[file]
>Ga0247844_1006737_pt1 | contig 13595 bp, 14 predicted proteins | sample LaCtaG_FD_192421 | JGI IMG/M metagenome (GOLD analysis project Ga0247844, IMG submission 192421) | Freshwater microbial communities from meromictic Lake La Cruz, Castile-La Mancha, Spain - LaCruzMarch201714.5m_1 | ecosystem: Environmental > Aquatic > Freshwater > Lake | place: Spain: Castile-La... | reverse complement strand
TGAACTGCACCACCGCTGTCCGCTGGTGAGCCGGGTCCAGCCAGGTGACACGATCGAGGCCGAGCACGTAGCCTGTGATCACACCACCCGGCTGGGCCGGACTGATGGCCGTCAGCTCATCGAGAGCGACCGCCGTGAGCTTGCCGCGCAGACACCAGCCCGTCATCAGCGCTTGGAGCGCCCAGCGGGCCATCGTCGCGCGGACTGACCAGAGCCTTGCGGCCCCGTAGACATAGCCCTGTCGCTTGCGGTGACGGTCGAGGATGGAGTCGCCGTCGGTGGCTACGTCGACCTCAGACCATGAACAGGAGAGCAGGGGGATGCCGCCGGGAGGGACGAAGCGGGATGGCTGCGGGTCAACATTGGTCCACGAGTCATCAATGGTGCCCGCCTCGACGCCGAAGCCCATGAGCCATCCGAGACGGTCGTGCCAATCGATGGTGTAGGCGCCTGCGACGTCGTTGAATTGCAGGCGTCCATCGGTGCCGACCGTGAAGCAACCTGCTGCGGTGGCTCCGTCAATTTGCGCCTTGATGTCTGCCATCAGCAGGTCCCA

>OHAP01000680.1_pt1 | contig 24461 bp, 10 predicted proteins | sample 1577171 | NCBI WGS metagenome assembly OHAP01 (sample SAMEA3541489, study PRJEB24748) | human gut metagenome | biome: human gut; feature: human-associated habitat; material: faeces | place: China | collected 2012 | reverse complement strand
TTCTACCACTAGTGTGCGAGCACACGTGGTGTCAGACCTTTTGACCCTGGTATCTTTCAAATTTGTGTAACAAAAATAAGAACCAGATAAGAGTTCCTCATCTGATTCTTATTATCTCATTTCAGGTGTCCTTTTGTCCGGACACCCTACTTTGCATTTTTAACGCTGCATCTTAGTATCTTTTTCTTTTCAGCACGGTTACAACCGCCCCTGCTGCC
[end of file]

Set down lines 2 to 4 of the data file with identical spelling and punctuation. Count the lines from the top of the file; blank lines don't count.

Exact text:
TGAACTGCACCACCGCTGTCCGCTGGTGAGCCGGGTCCAGCCAGGTGACACGATCGAGGCCGAGCACGTAGCCTGTGATCACACCACCCGGCTGGGCCGGACTGATGGCCGTCAGCTCATCGAGAGCGACCGCCGTGAGCTTGCCGCGCAGACACCAGCCCGTCATCAGCGCTTGGAGCGCCCAGCGGGCCATCGTCGCGCGGACTGACCAGAGCCTTGCGGCCCCGTAGACATAGCCCTGTCGCTTGCGGTGACGGTCGAGGATGGAGTCGCCGTCGGTGGCTACGTCGACCTCAGACCATGAACAGGAGAGCAGGGGGATGCCGCCGGGAGGGACGAAGCGGGATGGCTGCGGGTCAACATTGGTCCACGAGTCATCAATGGTGCCCGCCTCGACGCCGAAGCCCATGAGCCATCCGAGACGGTCGTGCCAATCGATGGTGTAGGCGCCTGCGACGTCGTTGAATTGCAGGCGTCCATCGGTGCCGACCGTGAAGCAACCTGCTGCGGTGGCTCCGTCAATTTGCGCCTTGATGTCTGCCATCAGCAGGTCCCA

>OHAP01000680.1_pt1 | contig 24461 bp, 10 predicted proteins | sample 1577171 | NCBI WGS metagenome assembly OHAP01 (sample SAMEA3541489, study PRJEB24748) | human gut metagenome | biome: human gut; feature: human-associated habitat; material: faeces | place: China | collected 2012 | reverse complement strand
TTCTACCACTAGTGTGCGAGCACACGTGGTGTCAGACCTTTTGACCCTGGTATCTTTCAAATTTGTGTAACAAAAATAAGAACCAGATAAGAGTTCCTCATCTGATTCTTATTATCTCATTTCAGGTGTCCTTTTGTCCGGACACCCTACTTTGCATTTTTAACGCTGCATCTTAGTATCTTTTTCTTTTCAGCACGGTTACAACCGCCCCTGCTGCC